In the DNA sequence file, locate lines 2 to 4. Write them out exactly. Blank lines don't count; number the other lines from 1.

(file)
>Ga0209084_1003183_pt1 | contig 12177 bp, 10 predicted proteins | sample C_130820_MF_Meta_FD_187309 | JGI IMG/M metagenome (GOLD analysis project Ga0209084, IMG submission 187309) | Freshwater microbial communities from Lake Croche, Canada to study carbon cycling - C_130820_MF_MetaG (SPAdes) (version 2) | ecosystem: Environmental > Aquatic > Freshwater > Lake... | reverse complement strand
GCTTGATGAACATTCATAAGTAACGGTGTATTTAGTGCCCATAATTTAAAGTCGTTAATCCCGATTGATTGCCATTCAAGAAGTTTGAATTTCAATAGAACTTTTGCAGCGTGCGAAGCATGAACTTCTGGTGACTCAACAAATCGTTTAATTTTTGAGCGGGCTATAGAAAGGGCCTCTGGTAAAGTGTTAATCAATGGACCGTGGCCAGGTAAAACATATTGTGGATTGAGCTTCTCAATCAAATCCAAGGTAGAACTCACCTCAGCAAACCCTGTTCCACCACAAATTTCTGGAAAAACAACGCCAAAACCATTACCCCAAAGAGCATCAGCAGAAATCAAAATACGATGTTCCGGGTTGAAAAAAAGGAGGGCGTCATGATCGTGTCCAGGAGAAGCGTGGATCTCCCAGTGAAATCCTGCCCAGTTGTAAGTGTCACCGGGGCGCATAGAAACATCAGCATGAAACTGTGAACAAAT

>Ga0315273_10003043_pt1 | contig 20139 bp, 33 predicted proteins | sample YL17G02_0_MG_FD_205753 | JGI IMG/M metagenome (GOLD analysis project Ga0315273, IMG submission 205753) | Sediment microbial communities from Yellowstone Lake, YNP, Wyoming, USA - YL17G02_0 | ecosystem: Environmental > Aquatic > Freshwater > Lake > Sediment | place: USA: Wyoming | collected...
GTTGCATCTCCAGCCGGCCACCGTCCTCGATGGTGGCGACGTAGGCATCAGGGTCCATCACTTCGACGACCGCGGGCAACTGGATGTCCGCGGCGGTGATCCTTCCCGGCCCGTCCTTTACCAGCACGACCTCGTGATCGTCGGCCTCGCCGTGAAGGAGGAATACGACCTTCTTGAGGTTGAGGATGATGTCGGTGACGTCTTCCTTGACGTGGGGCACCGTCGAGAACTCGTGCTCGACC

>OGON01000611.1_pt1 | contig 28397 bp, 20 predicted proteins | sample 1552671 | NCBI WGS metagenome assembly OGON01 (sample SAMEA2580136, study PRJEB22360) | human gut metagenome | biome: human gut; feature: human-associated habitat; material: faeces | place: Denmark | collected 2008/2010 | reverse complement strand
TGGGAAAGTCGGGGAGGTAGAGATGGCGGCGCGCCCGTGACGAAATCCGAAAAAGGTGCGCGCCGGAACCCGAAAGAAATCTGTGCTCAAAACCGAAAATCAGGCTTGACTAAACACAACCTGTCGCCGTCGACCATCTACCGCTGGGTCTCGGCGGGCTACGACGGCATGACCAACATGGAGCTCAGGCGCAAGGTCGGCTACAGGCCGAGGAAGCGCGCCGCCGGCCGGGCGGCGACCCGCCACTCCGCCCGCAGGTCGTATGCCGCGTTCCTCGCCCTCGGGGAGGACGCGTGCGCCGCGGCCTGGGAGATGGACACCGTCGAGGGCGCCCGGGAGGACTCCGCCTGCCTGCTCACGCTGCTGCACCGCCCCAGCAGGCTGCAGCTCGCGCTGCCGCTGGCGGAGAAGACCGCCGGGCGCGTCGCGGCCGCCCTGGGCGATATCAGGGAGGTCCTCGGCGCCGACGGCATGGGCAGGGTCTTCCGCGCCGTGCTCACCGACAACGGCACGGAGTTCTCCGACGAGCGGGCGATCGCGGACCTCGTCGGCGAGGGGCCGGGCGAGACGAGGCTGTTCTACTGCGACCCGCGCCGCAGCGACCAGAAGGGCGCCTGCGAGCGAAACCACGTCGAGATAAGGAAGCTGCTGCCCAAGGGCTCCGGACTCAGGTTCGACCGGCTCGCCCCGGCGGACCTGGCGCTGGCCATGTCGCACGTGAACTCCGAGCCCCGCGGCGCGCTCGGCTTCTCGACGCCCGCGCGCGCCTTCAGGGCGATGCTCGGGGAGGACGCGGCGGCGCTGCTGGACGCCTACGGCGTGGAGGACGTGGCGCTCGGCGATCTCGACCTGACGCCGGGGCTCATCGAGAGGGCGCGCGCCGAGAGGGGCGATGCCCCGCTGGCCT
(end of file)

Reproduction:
GCTTGATGAACATTCATAAGTAACGGTGTATTTAGTGCCCATAATTTAAAGTCGTTAATCCCGATTGATTGCCATTCAAGAAGTTTGAATTTCAATAGAACTTTTGCAGCGTGCGAAGCATGAACTTCTGGTGACTCAACAAATCGTTTAATTTTTGAGCGGGCTATAGAAAGGGCCTCTGGTAAAGTGTTAATCAATGGACCGTGGCCAGGTAAAACATATTGTGGATTGAGCTTCTCAATCAAATCCAAGGTAGAACTCACCTCAGCAAACCCTGTTCCACCACAAATTTCTGGAAAAACAACGCCAAAACCATTACCCCAAAGAGCATCAGCAGAAATCAAAATACGATGTTCCGGGTTGAAAAAAAGGAGGGCGTCATGATCGTGTCCAGGAGAAGCGTGGATCTCCCAGTGAAATCCTGCCCAGTTGTAAGTGTCACCGGGGCGCATAGAAACATCAGCATGAAACTGTGAACAAAT

>Ga0315273_10003043_pt1 | contig 20139 bp, 33 predicted proteins | sample YL17G02_0_MG_FD_205753 | JGI IMG/M metagenome (GOLD analysis project Ga0315273, IMG submission 205753) | Sediment microbial communities from Yellowstone Lake, YNP, Wyoming, USA - YL17G02_0 | ecosystem: Environmental > Aquatic > Freshwater > Lake > Sediment | place: USA: Wyoming | collected...
GTTGCATCTCCAGCCGGCCACCGTCCTCGATGGTGGCGACGTAGGCATCAGGGTCCATCACTTCGACGACCGCGGGCAACTGGATGTCCGCGGCGGTGATCCTTCCCGGCCCGTCCTTTACCAGCACGACCTCGTGATCGTCGGCCTCGCCGTGAAGGAGGAATACGACCTTCTTGAGGTTGAGGATGATGTCGGTGACGTCTTCCTTGACGTGGGGCACCGTCGAGAACTCGTGCTCGACC